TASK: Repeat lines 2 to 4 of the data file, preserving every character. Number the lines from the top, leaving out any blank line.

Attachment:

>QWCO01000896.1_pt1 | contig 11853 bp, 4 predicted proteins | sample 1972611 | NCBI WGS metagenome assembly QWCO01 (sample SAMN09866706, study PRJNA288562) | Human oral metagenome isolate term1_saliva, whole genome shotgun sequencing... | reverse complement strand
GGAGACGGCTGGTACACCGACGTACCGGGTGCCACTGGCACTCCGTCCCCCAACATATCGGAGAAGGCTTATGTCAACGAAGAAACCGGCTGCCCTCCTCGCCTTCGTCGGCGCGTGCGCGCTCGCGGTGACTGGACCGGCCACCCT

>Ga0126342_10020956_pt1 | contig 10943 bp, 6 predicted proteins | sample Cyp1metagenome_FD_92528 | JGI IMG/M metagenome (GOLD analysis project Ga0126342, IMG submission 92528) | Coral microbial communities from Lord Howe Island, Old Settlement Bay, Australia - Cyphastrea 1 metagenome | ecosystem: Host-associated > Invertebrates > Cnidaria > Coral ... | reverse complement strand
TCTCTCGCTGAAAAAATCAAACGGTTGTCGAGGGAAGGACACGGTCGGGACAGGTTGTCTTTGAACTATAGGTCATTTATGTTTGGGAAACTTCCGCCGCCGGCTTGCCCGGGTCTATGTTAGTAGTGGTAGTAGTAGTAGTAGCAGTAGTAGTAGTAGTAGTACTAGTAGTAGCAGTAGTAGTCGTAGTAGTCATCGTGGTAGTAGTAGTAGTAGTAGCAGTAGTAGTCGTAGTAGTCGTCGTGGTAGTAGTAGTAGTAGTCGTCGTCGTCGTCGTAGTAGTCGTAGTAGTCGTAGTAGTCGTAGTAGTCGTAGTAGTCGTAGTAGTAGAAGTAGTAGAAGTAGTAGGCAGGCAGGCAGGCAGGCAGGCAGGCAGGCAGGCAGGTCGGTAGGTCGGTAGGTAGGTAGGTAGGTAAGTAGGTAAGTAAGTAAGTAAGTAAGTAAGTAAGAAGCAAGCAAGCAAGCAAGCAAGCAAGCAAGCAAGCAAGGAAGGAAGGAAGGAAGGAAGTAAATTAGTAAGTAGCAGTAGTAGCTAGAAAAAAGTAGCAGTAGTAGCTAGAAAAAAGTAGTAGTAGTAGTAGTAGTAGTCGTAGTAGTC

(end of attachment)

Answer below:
GGAGACGGCTGGTACACCGACGTACCGGGTGCCACTGGCACTCCGTCCCCCAACATATCGGAGAAGGCTTATGTCAACGAAGAAACCGGCTGCCCTCCTCGCCTTCGTCGGCGCGTGCGCGCTCGCGGTGACTGGACCGGCCACCCT

>Ga0126342_10020956_pt1 | contig 10943 bp, 6 predicted proteins | sample Cyp1metagenome_FD_92528 | JGI IMG/M metagenome (GOLD analysis project Ga0126342, IMG submission 92528) | Coral microbial communities from Lord Howe Island, Old Settlement Bay, Australia - Cyphastrea 1 metagenome | ecosystem: Host-associated > Invertebrates > Cnidaria > Coral ... | reverse complement strand
TCTCTCGCTGAAAAAATCAAACGGTTGTCGAGGGAAGGACACGGTCGGGACAGGTTGTCTTTGAACTATAGGTCATTTATGTTTGGGAAACTTCCGCCGCCGGCTTGCCCGGGTCTATGTTAGTAGTGGTAGTAGTAGTAGTAGCAGTAGTAGTAGTAGTAGTACTAGTAGTAGCAGTAGTAGTCGTAGTAGTCATCGTGGTAGTAGTAGTAGTAGTAGCAGTAGTAGTCGTAGTAGTCGTCGTGGTAGTAGTAGTAGTAGTCGTCGTCGTCGTCGTAGTAGTCGTAGTAGTCGTAGTAGTCGTAGTAGTCGTAGTAGTCGTAGTAGTAGAAGTAGTAGAAGTAGTAGGCAGGCAGGCAGGCAGGCAGGCAGGCAGGCAGGCAGGTCGGTAGGTCGGTAGGTAGGTAGGTAGGTAAGTAGGTAAGTAAGTAAGTAAGTAAGTAAGTAAGAAGCAAGCAAGCAAGCAAGCAAGCAAGCAAGCAAGCAAGGAAGGAAGGAAGGAAGGAAGTAAATTAGTAAGTAGCAGTAGTAGCTAGAAAAAAGTAGCAGTAGTAGCTAGAAAAAAGTAGTAGTAGTAGTAGTAGTAGTCGTAGTAGTC